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Badger::Class::Config(User Contributed Perl DocumentatBadger::Class::Config(3)

       Badger::Class::Config - class mixin for configuration

	   package Your::Module;

	   # via Badger::Class
	   use Badger::Class
	       base	 => 'Badger::Base',
	       accessors => 'foo bar baz wig woot toot zoot zang',
	       config	 => [
		   'foo',		       # optional item
		   'bar!',		       # mandatory item
		   'baz=42',		       # item with default
		   'wig|wam|bam',	       # item with aliases
		   'woot|pkg:WOOT',	       # fallback to $WOOT pkg var
		   'toot|class:WOOT',	       # fallback to $WOOT class var
		   'zoot|method:ZOOT',	       # fallback to ZOOT() method/constant
		   'zing|zang|pkg:ZING=99',    # combination of	above

	   sub init {
	       my ($self, $config) = @_;

	       # call the configure() method provided by the above

	       return $self;

       This class mixin	module allows you to define configuration parameters
       for an object class.  It	exports	a configure() method which can be used
       to initialise your object instances.

       Please note that	the scope of this module is intentionally limited at
       present.	 It should be considered experimental and subject to change.

   Configuration Options
       Configuration options for a module can be defined as import options to

	   package Your::Module;
	   use base 'Badger::Base';
	   use Badger::Class::Config 'foo', 'bar';

       For convenience,	multiple items can be specified	in a single whitespace
       delimited string.

	   use Badger::Class::Config 'foo bar';

       More complex configurations can be specified using list and hash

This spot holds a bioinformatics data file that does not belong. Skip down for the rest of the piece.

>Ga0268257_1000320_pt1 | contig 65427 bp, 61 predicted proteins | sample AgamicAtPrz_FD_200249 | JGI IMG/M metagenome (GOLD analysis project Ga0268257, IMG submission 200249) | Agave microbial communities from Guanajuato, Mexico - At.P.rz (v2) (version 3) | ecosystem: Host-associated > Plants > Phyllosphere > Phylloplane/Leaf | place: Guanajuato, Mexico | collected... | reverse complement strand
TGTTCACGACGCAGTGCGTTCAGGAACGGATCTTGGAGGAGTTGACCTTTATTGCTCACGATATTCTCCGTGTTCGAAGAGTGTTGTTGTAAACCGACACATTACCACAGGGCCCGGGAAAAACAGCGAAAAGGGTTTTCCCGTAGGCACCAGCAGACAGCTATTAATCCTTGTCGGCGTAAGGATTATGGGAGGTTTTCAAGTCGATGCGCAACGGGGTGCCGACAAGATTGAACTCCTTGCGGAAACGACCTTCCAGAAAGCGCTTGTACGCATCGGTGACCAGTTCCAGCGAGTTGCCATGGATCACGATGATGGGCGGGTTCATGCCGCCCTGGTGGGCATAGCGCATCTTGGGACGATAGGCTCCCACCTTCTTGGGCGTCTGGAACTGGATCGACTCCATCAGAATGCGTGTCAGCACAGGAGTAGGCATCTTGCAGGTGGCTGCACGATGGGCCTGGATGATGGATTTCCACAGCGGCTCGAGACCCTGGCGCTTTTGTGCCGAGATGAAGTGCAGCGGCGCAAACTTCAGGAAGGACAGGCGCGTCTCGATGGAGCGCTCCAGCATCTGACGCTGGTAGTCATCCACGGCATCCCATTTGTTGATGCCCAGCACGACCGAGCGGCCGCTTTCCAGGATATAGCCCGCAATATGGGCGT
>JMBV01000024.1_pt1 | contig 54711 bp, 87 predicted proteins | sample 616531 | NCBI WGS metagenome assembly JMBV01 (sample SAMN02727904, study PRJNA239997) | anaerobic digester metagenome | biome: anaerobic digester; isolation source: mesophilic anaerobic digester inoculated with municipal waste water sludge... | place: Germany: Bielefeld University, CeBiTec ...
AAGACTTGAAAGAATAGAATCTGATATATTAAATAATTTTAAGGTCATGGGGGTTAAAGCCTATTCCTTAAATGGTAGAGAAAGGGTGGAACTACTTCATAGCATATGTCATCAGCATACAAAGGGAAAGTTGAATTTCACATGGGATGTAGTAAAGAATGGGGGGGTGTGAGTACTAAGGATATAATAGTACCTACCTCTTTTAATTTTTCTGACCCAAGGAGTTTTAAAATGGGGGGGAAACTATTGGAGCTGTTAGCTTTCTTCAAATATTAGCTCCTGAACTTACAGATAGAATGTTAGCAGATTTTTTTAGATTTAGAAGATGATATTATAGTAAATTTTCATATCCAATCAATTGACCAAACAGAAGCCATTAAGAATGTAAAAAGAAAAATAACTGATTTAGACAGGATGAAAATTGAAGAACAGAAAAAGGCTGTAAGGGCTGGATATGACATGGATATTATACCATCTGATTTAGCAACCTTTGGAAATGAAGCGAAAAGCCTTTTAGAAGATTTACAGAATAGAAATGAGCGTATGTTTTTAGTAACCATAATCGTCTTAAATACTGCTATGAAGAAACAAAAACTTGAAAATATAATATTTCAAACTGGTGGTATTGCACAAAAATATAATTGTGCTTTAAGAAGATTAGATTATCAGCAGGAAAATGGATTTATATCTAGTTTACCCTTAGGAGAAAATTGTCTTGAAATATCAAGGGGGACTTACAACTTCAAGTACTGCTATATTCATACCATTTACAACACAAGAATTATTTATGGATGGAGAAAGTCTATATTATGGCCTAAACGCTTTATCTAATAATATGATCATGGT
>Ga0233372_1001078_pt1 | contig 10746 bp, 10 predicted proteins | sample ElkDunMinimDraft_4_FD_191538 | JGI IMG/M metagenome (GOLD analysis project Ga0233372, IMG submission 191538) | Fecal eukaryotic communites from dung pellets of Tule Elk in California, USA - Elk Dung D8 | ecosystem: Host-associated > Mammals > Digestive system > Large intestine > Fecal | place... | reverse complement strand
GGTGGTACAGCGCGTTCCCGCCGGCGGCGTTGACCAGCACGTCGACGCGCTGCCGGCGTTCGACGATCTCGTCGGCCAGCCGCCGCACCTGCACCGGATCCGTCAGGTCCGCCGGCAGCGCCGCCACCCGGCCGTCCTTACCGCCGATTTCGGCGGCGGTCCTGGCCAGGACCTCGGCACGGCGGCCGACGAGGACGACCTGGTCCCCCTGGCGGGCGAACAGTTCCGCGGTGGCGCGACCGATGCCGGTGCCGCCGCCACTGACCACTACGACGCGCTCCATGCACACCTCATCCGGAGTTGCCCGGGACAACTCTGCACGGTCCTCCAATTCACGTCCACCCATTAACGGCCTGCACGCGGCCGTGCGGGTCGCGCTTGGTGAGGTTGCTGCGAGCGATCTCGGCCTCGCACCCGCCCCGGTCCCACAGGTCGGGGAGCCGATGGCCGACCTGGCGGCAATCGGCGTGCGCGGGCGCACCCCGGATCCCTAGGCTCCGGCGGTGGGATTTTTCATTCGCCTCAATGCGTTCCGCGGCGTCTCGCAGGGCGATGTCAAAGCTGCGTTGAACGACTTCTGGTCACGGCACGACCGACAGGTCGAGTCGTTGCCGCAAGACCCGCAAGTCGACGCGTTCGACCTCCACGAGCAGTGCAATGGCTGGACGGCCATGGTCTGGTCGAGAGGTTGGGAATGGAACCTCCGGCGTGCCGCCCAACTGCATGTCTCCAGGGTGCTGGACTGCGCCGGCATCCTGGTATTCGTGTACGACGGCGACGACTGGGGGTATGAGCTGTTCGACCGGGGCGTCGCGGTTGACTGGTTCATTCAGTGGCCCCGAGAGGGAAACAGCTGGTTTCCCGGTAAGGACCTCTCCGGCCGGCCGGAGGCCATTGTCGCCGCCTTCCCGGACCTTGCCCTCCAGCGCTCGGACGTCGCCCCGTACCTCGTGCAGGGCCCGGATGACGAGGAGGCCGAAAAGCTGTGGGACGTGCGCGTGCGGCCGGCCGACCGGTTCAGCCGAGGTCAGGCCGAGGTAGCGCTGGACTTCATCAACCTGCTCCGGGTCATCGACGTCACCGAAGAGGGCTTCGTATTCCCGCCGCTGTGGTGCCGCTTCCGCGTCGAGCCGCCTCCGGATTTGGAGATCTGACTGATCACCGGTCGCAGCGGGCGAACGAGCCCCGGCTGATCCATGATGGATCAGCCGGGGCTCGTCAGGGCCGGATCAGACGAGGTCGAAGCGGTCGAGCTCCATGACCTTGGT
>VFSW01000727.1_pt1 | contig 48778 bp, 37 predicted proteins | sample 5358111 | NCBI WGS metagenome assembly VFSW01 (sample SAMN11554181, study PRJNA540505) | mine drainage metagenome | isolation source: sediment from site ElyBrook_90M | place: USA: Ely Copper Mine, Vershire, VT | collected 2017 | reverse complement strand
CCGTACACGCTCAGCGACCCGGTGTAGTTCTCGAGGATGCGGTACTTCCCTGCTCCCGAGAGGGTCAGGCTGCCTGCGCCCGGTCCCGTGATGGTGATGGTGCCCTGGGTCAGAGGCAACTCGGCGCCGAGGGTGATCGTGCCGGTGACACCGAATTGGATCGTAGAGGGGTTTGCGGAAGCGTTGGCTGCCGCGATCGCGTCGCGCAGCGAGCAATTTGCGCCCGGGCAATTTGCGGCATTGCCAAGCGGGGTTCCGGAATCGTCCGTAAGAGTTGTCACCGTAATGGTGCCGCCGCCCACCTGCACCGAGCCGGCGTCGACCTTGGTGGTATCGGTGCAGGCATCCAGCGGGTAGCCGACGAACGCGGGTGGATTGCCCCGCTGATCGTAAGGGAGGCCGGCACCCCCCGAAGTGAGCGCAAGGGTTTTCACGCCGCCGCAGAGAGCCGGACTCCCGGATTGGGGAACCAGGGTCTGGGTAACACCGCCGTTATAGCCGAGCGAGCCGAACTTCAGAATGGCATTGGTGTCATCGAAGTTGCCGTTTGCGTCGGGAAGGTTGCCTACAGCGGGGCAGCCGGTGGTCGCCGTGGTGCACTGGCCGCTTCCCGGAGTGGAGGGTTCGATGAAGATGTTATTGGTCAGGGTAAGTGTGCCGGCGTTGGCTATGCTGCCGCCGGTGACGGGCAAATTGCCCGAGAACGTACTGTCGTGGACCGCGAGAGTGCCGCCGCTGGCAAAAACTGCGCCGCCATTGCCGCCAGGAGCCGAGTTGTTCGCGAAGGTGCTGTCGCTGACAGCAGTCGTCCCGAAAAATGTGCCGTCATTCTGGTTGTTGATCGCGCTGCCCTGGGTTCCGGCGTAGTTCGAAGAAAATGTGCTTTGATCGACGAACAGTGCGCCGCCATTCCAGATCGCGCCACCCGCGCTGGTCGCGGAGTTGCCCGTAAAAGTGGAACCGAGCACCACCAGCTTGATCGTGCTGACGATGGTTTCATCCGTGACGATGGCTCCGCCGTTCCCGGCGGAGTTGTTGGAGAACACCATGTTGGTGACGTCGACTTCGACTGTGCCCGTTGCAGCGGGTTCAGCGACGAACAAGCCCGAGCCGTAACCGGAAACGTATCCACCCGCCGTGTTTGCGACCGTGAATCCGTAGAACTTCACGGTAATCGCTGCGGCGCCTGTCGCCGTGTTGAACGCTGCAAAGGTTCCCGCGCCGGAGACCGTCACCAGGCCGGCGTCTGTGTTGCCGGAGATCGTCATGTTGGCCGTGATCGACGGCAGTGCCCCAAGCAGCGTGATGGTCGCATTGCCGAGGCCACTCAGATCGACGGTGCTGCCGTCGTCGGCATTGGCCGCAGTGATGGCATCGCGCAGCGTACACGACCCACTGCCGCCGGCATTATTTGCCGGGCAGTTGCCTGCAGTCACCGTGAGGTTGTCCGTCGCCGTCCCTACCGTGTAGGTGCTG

references, but we'll keep things simple	for now.

       Using the module	as shown here has two immediate	effects. The first is
       that the	$CONFIG_SCHEMA package variable	will be	defined	in
       "Your::Module" containing a reference to	the configuration schema for
       your module. This schema	contains information about the configuration
       items which in this example are "foo" and "bar".	The second effect is
       to define a configure() method which uses this schema to	configure your
       object using the	configuration options passed to	the constructor
       method. You can call this method	from your init() method	(if you're
       using Badger::Base) or from your	own construction or initialisation

	   sub init {
	       my ($self, $config) = @_;
	       return $self;

       The configure() method is intentionally simple, although	flexible.  It
       doesn't attempt to assert that any configuration	items are of the
       correct type or validate	the values in any way.	If the relevant	values
       are defined in the $config hash then they will be copied	into $self.
       Otherwise they are ignored.

       If a configuration item is mandatory then add a "!" at the end of the
       name.  If no value is defined for this item then	the configure()	method
       will throw an exception.

	   use Badger::Class::Config 'foo! bar!';      # mandatory items

       A default value can be provided using "=";

	   use Badger::Class::Config 'foo=10 bar=20';  # default values

       Aliases for the configuration item can be provided using	"|"

	   use Badger::Class::Config 'foo|Foo|FOO';    # aliases for 'foo'

       As well as looking for items in the $config hash	array, you can search
       for package variables (in the current package), class variables (in the
       current package or those	of all base class), environment	variables, and
       call object methods.

	   use Badger::Class::Config
	       'foo|pkg:FOO',		       # fallback to $FOO package var
	       'bar|class:BAR',		       # fallback to $BAR class	var
	       'baz|env:BAZ',		       # fallback to $BAZ environment var
	       'bam|method:BAM';	       # fallback to BAM() method
	       'wam|target:slam';	       # fallback to $target->{	slam }